32 posted on 11/09/2004 9:02:29 PM PST by Yaelle
[ Post Reply | Private Reply | To 1 | View Replies]

To: Don W

Which is to say, existing structures of ineffective but market dominant technology delivery resist very strongly disruptive technology that actually works, is simpler and costs less.


33 posted on 11/09/2004 9:11:08 PM PST by AmericanVictory (Should we be more like them, or they like us?)
[ Post Reply | Private Reply | To 3 | View Replies]

To: expatpat

I know when I'm reading drivel. If I post their drivel, it's so that it gets mocked.


34 posted on 11/09/2004 9:22:38 PM PST by neverdem (Xin loi min oi)
[ Post Reply | Private Reply | To 31 | View Replies]

To: neverdem

At least as interesting as the information about a possible cure is the connection between splenectomy and diabetes. I have a brother who developed insulin-dependent diabetes at 43 years old - 9 years after having his spleen removed.


35 posted on 11/09/2004 9:30:17 PM PST by hocndoc (Choice is the # 1 killer in the US)
[ Post Reply | Private Reply | To 4 | View Replies]

To: Yaelle
Also shows that even the spleen is important.

If you have an infection Streptococcus pneumoniae without a spleen, you're in a world of hurt.

36 posted on 11/09/2004 9:35:18 PM PST by neverdem (Xin loi min oi)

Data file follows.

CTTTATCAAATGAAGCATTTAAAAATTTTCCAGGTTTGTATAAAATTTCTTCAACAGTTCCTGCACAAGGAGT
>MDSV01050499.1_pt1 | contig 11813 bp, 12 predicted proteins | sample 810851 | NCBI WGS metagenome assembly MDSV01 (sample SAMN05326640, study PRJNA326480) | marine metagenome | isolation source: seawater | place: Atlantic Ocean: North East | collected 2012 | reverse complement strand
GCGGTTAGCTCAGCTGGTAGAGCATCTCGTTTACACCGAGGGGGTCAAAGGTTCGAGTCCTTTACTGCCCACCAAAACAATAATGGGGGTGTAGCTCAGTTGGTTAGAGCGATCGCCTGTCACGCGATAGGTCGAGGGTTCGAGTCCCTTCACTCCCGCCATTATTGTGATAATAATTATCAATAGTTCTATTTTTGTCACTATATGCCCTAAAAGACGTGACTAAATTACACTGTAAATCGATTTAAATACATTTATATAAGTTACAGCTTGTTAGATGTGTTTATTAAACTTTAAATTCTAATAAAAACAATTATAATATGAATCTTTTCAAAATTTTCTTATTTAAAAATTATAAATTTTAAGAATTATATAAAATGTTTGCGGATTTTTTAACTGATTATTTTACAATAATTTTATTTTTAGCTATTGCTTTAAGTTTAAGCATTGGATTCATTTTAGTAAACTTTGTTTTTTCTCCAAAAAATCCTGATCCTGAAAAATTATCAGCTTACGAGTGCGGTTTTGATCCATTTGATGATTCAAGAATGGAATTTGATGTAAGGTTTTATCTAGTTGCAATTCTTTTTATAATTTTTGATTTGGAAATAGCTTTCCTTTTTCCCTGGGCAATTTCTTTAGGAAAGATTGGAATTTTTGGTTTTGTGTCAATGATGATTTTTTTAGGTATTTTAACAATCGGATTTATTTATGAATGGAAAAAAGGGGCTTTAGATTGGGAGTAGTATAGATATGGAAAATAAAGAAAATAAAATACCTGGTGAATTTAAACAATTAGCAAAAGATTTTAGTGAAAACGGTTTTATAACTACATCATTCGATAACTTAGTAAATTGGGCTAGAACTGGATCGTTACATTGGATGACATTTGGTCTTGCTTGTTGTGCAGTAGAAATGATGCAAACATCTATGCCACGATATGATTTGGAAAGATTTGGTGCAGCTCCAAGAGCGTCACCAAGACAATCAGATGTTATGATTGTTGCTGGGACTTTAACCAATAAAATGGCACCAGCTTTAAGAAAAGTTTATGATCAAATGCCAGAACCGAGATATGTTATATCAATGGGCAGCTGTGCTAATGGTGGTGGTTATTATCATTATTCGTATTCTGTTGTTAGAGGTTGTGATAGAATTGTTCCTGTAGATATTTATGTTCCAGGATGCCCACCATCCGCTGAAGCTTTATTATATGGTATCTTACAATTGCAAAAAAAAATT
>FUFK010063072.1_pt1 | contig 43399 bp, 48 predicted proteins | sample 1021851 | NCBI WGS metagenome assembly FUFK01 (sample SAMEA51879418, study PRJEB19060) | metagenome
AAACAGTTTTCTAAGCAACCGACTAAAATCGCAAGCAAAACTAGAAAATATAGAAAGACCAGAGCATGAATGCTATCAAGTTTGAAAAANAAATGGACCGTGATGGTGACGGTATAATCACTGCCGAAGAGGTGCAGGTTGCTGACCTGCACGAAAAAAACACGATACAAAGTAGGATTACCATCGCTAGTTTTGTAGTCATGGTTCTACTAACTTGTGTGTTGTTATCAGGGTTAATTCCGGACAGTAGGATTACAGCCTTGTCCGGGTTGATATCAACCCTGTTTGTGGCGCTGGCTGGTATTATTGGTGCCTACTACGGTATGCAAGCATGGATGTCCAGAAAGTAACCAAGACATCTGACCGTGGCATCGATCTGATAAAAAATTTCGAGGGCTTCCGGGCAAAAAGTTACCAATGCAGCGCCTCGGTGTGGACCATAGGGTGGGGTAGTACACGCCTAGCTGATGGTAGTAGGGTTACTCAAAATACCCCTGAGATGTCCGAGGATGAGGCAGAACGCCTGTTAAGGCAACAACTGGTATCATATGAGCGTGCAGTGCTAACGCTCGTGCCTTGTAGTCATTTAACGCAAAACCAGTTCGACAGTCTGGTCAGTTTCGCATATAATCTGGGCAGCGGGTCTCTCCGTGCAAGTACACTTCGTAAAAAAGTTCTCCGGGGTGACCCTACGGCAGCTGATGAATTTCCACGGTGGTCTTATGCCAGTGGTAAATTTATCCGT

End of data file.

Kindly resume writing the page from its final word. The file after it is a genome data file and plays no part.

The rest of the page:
[ Post Reply | Private Reply | To 32 | View Replies]

To: neverdem
Thank you very much for this article. As someone who pricks her fingers daily I am very interested.
37 posted on 11/09/2004 9:45:01 PM PST by Talking_Mouse (Indeed I tremble for my country when I reflect that God is just... Thomas Jefferson)
[ Post Reply | Private Reply | To 1 | View Replies]

To: neverdem

If you have an infection Streptococcus pneumoniae without a spleen

Should have been

If you have an infection with Streptococcus pneumoniae without a spleen

or

If you have an Streptococcus pneumoniae infection without a spleen

duh


38 posted on 11/09/2004 9:47:35 PM PST by neverdem (Xin loi min oi)
[ Post Reply | Private Reply | To 36 | View Replies]

To: neverdem; B4Ranch


Like the 100 mpg carburetor , a cure for cancer and diabetes will be bought and locked away before it's allowed to kill any multi billion dollar industry be it oil or snake oil.....

< / tinfoil >


39 posted on 11/09/2004 9:59:10 PM PST by Squantos (Be polite. Be professional. But, have a plan to kill everyone you meet. )
[ Post Reply | Private Reply | To 1 | View Replies]

To: neverdem

Very interesting article. . .


40 posted on 11/09/2004 10:29:29 PM PST by cricket (Don't lose your head. . vote Republican. . .)
[ Post Reply | Private Reply | To 1 | View Replies]

To: Squantos
We can beat the AMA if we fight together! A few rich corporations cannot win a war against a large group of determined individuals. President Bush showed that to the Kerry's and their billions.

I strongly encourage everyone interested in winning the fight to cure type 1 diabetes to send $1, $2, $3, $4, $5 or $10 a month to


The Iacocca Foundation II
“Join Lee Now”
17 Arlington Street
Boston, MA 02116
Donations on line

Battles are not won by a single soldier on the front lines, he has 50 other soldiers behind him in all different support areas. That's why the $1, $2, $3, $4, $5 or $10 donations are so important. Yes, the nurse needs the cup of coffee your one dollar buys him or her. The $100 tool is just as important as the $5 lunch is.